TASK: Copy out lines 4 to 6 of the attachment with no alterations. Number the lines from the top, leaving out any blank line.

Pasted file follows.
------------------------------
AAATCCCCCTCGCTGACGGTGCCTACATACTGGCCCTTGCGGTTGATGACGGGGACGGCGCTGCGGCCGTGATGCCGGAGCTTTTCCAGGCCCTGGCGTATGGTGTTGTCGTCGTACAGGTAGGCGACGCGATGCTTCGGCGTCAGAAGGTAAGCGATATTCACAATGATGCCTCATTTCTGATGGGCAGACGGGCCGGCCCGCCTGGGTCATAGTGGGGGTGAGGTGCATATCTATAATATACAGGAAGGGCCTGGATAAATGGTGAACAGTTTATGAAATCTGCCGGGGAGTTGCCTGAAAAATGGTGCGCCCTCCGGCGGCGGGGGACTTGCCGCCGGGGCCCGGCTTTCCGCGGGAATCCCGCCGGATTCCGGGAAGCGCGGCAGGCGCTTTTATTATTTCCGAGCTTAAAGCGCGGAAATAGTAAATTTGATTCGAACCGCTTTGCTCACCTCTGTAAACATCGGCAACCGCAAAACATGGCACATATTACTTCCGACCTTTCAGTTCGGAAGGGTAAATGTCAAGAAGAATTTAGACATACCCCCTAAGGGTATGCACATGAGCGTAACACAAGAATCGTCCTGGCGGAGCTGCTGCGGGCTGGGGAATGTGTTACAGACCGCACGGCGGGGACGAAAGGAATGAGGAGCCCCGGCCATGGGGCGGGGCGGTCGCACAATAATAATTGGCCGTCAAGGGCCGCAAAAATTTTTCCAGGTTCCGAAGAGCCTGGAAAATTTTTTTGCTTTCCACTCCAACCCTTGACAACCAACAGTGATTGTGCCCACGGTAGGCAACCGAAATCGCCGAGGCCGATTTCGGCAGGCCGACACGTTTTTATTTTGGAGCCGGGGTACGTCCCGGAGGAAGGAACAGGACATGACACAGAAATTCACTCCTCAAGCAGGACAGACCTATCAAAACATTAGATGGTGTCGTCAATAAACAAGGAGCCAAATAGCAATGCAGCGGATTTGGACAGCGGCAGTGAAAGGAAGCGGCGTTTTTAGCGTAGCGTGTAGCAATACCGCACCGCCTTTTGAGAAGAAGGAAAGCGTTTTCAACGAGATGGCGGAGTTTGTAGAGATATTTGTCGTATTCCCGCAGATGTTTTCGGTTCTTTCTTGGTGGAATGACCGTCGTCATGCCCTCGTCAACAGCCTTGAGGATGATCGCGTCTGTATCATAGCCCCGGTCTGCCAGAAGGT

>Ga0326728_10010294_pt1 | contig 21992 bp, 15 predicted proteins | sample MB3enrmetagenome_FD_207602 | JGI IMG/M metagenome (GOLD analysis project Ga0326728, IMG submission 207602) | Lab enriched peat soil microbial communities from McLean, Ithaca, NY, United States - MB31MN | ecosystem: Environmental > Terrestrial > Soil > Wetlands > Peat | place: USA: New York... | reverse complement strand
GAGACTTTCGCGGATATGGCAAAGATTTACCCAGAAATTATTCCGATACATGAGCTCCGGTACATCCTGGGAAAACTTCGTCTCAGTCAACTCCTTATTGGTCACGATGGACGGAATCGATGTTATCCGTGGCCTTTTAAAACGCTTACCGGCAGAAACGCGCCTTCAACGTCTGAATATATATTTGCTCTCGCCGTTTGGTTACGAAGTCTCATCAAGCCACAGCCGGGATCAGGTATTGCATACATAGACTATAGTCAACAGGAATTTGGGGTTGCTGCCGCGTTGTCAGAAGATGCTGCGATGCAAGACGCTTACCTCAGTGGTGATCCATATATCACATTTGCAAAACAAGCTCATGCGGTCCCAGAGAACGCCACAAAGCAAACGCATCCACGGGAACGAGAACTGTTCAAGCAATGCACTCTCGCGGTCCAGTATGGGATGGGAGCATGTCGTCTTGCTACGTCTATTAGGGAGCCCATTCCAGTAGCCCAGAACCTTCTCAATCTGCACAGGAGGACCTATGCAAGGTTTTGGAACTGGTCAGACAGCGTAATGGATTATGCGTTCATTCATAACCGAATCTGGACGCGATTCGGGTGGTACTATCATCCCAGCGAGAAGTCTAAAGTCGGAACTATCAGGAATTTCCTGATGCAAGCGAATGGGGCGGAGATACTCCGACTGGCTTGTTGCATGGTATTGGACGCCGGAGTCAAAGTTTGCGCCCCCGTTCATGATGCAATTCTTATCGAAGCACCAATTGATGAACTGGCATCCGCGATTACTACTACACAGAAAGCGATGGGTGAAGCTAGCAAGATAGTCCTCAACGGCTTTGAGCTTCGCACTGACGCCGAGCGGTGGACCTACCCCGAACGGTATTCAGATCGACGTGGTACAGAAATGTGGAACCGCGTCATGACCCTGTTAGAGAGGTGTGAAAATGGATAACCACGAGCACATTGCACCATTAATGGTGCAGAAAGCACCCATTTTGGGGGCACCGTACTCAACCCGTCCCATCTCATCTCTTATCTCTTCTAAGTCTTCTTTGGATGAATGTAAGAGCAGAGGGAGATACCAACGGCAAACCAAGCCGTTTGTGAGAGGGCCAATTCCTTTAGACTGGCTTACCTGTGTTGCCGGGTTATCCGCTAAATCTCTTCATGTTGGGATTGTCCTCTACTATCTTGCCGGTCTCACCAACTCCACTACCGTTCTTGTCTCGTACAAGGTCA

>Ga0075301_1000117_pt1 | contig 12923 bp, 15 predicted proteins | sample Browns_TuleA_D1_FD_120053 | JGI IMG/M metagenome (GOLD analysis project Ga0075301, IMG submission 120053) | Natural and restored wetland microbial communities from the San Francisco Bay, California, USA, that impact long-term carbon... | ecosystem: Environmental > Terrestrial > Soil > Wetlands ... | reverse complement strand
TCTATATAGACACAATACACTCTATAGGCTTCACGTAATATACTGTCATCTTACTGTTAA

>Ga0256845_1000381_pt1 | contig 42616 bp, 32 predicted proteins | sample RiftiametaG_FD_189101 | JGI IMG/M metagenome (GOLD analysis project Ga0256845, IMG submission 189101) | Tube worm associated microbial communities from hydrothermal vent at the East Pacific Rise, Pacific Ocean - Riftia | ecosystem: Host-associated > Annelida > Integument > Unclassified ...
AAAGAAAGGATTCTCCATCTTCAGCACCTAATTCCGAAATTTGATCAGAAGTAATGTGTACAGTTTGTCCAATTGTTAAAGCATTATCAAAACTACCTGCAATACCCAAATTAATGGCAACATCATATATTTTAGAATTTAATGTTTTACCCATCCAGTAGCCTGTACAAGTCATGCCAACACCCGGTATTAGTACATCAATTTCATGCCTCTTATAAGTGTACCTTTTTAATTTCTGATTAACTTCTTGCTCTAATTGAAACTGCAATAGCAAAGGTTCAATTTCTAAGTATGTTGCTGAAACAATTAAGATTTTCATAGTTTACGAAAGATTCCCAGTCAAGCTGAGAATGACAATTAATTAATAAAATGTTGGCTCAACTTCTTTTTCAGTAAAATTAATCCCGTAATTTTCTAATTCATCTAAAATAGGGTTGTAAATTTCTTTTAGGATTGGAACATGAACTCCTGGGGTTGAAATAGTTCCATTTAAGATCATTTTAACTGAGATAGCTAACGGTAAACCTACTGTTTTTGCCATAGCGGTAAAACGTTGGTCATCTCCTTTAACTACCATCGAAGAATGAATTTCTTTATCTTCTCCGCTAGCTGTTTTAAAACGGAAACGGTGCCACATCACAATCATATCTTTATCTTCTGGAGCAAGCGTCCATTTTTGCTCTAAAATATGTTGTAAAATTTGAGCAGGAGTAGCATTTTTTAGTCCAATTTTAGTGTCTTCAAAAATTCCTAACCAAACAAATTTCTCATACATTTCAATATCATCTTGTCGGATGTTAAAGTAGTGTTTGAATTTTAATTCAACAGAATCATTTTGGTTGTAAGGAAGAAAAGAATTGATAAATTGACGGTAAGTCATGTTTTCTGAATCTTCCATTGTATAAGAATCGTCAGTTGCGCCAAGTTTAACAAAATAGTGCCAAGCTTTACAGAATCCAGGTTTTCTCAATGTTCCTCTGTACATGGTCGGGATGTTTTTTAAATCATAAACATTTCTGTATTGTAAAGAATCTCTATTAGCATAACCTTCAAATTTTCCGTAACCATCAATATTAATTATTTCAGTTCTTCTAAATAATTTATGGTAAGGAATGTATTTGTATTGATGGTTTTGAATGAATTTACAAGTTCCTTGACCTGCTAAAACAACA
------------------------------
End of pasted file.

>Ga0075301_1000117_pt1 | contig 12923 bp, 15 predicted proteins | sample Browns_TuleA_D1_FD_120053 | JGI IMG/M metagenome (GOLD analysis project Ga0075301, IMG submission 120053) | Natural and restored wetland microbial communities from the San Francisco Bay, California, USA, that impact long-term carbon... | ecosystem: Environmental > Terrestrial > Soil > Wetlands ... | reverse complement strand
TCTATATAGACACAATACACTCTATAGGCTTCACGTAATATACTGTCATCTTACTGTTAA

>Ga0256845_1000381_pt1 | contig 42616 bp, 32 predicted proteins | sample RiftiametaG_FD_189101 | JGI IMG/M metagenome (GOLD analysis project Ga0256845, IMG submission 189101) | Tube worm associated microbial communities from hydrothermal vent at the East Pacific Rise, Pacific Ocean - Riftia | ecosystem: Host-associated > Annelida > Integument > Unclassified ...